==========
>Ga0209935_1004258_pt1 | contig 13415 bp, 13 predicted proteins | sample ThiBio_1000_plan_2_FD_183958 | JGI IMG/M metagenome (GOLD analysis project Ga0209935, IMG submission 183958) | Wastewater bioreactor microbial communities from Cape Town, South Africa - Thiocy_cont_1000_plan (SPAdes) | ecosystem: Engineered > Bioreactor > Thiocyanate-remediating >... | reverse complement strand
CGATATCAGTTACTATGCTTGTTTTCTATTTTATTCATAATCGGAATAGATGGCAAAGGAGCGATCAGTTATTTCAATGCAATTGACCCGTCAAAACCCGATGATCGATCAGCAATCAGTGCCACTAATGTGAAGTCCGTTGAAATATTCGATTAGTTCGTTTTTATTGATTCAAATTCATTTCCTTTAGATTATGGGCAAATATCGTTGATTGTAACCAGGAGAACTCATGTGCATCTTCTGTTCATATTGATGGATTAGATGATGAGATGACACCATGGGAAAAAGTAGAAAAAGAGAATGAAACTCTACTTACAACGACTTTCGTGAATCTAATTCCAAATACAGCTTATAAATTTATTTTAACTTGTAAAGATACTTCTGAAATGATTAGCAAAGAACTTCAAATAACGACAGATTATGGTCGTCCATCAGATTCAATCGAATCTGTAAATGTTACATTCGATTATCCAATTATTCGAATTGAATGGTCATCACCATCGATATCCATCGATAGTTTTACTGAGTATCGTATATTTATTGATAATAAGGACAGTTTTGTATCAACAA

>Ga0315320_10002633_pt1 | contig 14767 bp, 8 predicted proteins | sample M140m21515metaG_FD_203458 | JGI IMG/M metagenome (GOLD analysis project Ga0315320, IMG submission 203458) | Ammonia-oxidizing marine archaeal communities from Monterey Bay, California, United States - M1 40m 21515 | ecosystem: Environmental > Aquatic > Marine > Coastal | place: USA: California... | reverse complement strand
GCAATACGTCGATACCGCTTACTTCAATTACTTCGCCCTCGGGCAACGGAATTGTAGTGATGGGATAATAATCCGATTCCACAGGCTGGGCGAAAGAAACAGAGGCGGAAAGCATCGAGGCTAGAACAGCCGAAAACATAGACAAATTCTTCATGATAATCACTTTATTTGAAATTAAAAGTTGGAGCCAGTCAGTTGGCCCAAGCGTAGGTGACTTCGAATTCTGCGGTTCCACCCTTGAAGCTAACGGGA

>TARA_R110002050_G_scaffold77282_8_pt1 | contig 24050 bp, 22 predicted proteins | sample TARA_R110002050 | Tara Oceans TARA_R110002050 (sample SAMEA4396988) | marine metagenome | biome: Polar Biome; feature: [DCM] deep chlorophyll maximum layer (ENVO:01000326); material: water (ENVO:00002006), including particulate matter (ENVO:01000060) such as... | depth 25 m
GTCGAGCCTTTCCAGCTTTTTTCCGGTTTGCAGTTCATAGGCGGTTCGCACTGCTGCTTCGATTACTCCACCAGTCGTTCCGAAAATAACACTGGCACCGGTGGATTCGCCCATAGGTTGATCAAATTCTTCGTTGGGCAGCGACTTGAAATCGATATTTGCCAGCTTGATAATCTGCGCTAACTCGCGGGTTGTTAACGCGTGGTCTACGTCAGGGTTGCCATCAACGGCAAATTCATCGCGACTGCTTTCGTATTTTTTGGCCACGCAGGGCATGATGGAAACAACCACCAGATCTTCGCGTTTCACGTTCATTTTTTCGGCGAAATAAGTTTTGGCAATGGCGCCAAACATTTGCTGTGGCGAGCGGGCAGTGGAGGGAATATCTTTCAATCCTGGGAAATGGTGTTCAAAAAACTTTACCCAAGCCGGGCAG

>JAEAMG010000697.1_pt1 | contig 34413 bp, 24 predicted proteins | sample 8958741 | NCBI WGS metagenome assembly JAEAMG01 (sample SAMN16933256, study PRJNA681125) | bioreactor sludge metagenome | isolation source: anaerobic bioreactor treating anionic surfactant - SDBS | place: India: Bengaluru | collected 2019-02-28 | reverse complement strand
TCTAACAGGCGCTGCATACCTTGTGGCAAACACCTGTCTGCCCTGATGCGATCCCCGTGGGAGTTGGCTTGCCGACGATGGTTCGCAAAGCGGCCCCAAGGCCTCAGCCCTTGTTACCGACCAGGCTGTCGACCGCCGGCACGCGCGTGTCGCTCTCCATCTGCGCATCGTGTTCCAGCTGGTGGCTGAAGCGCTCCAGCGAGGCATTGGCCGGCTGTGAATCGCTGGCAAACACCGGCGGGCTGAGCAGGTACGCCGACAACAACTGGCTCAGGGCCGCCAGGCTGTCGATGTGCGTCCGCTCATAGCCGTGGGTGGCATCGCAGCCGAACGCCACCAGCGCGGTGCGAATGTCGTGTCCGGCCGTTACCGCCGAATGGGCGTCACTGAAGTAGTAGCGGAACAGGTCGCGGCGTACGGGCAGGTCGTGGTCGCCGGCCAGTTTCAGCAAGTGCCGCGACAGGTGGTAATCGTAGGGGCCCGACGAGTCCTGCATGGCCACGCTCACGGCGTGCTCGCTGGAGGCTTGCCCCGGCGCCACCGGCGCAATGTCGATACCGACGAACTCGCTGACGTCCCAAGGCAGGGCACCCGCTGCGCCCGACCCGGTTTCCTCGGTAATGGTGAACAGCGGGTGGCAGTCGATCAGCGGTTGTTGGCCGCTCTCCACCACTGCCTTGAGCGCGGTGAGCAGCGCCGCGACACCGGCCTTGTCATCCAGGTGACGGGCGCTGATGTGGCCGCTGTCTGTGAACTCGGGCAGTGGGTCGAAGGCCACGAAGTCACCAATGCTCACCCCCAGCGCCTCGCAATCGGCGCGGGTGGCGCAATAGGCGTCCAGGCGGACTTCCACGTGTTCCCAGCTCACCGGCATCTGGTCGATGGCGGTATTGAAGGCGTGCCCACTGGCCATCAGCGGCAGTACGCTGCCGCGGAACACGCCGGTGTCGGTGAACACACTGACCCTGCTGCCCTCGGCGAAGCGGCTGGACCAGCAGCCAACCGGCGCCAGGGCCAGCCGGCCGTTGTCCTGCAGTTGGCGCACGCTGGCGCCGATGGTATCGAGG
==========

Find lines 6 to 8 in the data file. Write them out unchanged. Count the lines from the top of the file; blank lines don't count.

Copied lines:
GTCGAGCCTTTCCAGCTTTTTTCCGGTTTGCAGTTCATAGGCGGTTCGCACTGCTGCTTCGATTACTCCACCAGTCGTTCCGAAAATAACACTGGCACCGGTGGATTCGCCCATAGGTTGATCAAATTCTTCGTTGGGCAGCGACTTGAAATCGATATTTGCCAGCTTGATAATCTGCGCTAACTCGCGGGTTGTTAACGCGTGGTCTACGTCAGGGTTGCCATCAACGGCAAATTCATCGCGACTGCTTTCGTATTTTTTGGCCACGCAGGGCATGATGGAAACAACCACCAGATCTTCGCGTTTCACGTTCATTTTTTCGGCGAAATAAGTTTTGGCAATGGCGCCAAACATTTGCTGTGGCGAGCGGGCAGTGGAGGGAATATCTTTCAATCCTGGGAAATGGTGTTCAAAAAACTTTACCCAAGCCGGGCAG

>JAEAMG010000697.1_pt1 | contig 34413 bp, 24 predicted proteins | sample 8958741 | NCBI WGS metagenome assembly JAEAMG01 (sample SAMN16933256, study PRJNA681125) | bioreactor sludge metagenome | isolation source: anaerobic bioreactor treating anionic surfactant - SDBS | place: India: Bengaluru | collected 2019-02-28 | reverse complement strand
TCTAACAGGCGCTGCATACCTTGTGGCAAACACCTGTCTGCCCTGATGCGATCCCCGTGGGAGTTGGCTTGCCGACGATGGTTCGCAAAGCGGCCCCAAGGCCTCAGCCCTTGTTACCGACCAGGCTGTCGACCGCCGGCACGCGCGTGTCGCTCTCCATCTGCGCATCGTGTTCCAGCTGGTGGCTGAAGCGCTCCAGCGAGGCATTGGCCGGCTGTGAATCGCTGGCAAACACCGGCGGGCTGAGCAGGTACGCCGACAACAACTGGCTCAGGGCCGCCAGGCTGTCGATGTGCGTCCGCTCATAGCCGTGGGTGGCATCGCAGCCGAACGCCACCAGCGCGGTGCGAATGTCGTGTCCGGCCGTTACCGCCGAATGGGCGTCACTGAAGTAGTAGCGGAACAGGTCGCGGCGTACGGGCAGGTCGTGGTCGCCGGCCAGTTTCAGCAAGTGCCGCGACAGGTGGTAATCGTAGGGGCCCGACGAGTCCTGCATGGCCACGCTCACGGCGTGCTCGCTGGAGGCTTGCCCCGGCGCCACCGGCGCAATGTCGATACCGACGAACTCGCTGACGTCCCAAGGCAGGGCACCCGCTGCGCCCGACCCGGTTTCCTCGGTAATGGTGAACAGCGGGTGGCAGTCGATCAGCGGTTGTTGGCCGCTCTCCACCACTGCCTTGAGCGCGGTGAGCAGCGCCGCGACACCGGCCTTGTCATCCAGGTGACGGGCGCTGATGTGGCCGCTGTCTGTGAACTCGGGCAGTGGGTCGAAGGCCACGAAGTCACCAATGCTCACCCCCAGCGCCTCGCAATCGGCGCGGGTGGCGCAATAGGCGTCCAGGCGGACTTCCACGTGTTCCCAGCTCACCGGCATCTGGTCGATGGCGGTATTGAAGGCGTGCCCACTGGCCATCAGCGGCAGTACGCTGCCGCGGAACACGCCGGTGTCGGTGAACACACTGACCCTGCTGCCCTCGGCGAAGCGGCTGGACCAGCAGCCAACCGGCGCCAGGGCCAGCCGGCCGTTGTCCTGCAGTTGGCGCACGCTGGCGCCGATGGTATCGAGG